And nowadays if I need/want to introduce someone to Linux, a majority of the time I get them to run Linux Mint.
 

Brian_G

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Originally when it came out there wasn't any distro that really targeted common users, now there are tons for different use cases.

I'm happy they dropped the super low end devices as there is certain polish you'd want from modern OS that they would not be able to do, and a vast majority of devices from the last 10 years would be able to run Ubuntu.

That 2013 statement you have of Ubuntu was originally made pre smartphones, before you could use phones to access the internet and learn that way, so it does kind of impact their mission statement.

And nowadays if I need/want to introduce someone to Linux, a majority of the time I get them to run Linux Mint.
Right, getting the picture now. So my timing with an older PC and the ancient (buggy?) Zorin distro for starters is really all my negative surprise was about in the end. I guess with the price of cheap smartphones now it really isn't an issue anymore.
 

rambo919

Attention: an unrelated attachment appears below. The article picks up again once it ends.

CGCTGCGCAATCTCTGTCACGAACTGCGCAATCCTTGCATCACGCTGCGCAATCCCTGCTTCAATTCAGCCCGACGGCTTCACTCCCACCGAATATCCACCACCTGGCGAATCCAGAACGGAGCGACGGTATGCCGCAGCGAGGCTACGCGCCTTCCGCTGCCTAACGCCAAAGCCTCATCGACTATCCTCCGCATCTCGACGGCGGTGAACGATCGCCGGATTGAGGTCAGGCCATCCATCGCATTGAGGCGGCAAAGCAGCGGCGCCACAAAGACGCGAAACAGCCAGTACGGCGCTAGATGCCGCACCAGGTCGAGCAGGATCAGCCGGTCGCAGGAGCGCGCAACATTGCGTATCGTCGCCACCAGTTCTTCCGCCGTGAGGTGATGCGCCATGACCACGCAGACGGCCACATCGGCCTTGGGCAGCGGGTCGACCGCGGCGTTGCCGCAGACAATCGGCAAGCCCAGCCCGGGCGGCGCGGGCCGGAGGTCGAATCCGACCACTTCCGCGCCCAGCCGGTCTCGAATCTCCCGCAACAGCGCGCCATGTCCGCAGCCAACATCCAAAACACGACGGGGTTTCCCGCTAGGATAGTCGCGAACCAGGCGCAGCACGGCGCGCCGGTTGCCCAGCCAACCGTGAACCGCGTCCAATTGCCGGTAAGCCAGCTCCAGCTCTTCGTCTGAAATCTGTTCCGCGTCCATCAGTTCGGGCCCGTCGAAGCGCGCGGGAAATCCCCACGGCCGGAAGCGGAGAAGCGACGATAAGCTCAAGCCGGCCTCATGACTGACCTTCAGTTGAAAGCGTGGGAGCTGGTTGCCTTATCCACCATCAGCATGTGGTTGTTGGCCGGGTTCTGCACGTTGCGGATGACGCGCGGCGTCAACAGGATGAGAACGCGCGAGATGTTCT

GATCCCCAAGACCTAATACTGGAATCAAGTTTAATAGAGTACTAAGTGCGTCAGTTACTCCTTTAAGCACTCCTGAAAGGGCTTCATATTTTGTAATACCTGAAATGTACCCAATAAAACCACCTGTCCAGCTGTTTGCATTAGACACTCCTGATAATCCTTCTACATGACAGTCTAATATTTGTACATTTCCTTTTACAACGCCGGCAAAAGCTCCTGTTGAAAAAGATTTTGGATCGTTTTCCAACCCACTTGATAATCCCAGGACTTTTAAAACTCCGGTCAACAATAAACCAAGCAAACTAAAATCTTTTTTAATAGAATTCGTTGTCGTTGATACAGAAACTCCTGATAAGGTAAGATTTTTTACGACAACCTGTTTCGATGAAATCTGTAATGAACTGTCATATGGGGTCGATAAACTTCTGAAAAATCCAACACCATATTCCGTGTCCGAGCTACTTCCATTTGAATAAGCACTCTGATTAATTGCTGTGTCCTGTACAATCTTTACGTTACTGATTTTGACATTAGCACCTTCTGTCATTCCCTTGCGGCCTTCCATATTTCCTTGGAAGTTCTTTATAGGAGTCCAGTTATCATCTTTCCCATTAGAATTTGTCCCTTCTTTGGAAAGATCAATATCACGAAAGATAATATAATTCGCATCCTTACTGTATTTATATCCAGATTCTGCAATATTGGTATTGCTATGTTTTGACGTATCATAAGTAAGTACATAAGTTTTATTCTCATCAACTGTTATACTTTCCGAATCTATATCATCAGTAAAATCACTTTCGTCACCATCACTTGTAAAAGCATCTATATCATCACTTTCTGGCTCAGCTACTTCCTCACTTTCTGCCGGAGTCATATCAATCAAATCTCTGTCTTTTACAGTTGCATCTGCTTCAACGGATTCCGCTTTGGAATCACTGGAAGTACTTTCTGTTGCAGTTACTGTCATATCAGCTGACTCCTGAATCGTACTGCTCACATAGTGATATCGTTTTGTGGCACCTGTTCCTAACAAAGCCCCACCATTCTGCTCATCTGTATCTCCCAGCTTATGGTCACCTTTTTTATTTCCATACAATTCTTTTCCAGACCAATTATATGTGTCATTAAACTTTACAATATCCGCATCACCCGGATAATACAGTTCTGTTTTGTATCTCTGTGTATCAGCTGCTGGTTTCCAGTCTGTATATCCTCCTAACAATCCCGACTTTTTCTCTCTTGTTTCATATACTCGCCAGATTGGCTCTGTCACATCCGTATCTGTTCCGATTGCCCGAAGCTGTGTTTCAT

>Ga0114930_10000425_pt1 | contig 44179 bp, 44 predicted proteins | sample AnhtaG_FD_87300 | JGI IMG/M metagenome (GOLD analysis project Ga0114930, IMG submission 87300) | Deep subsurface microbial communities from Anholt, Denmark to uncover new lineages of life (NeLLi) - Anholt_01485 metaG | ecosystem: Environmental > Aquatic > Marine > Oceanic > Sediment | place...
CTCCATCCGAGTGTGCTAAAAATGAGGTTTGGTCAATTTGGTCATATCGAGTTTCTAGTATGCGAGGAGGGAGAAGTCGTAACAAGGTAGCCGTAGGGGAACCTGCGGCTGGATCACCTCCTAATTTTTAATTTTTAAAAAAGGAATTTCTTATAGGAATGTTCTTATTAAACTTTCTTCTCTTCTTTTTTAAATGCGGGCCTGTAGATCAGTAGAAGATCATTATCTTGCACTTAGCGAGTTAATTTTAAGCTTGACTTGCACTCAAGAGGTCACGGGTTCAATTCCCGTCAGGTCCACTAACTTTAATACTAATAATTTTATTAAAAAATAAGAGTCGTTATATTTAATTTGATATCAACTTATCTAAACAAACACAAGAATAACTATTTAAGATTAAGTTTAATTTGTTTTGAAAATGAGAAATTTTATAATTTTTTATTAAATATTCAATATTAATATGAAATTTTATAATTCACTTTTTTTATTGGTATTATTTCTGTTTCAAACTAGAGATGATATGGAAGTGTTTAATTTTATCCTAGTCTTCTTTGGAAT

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The speed is what has me hooked now, it's fantastic!
Personally I'm really not unhappy, now anyway, only going to redo when it looks worthwhile as my 18 LTS is stable and great.

This unit will handle XP, maybe Win 7, but not going back to that :eek:
Installed LM 19.3 on a similar machine fro my parents to use as a media pc. It could barely handle the win7 that was on it but now it flies.

For the masses linux desktop is a disaster but if you stick to use cases where you don't do much.... it's fine. One of the main problems is that the devs try to do WAY too much without completely polishing everything and idiot proofing anything. And then there's arch where no matter what you do eventually the OS seems to spontaneously fall apart..... unless you are a genius of some sort apparently only super heroes use arch.

EDIT: full disclosure running LM 20.1 on main PC for now as chief OS..... later in the year I will probably switch back to windows again when it just becomes WAY too much work to get stuff done and I have to focus on real life again.
 

TonySS

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I have been using Mint for years now - it's quite a friendly build if you're new to the Linux ecosystem. Ubuntu is full of security holes so that's definetly a no-go.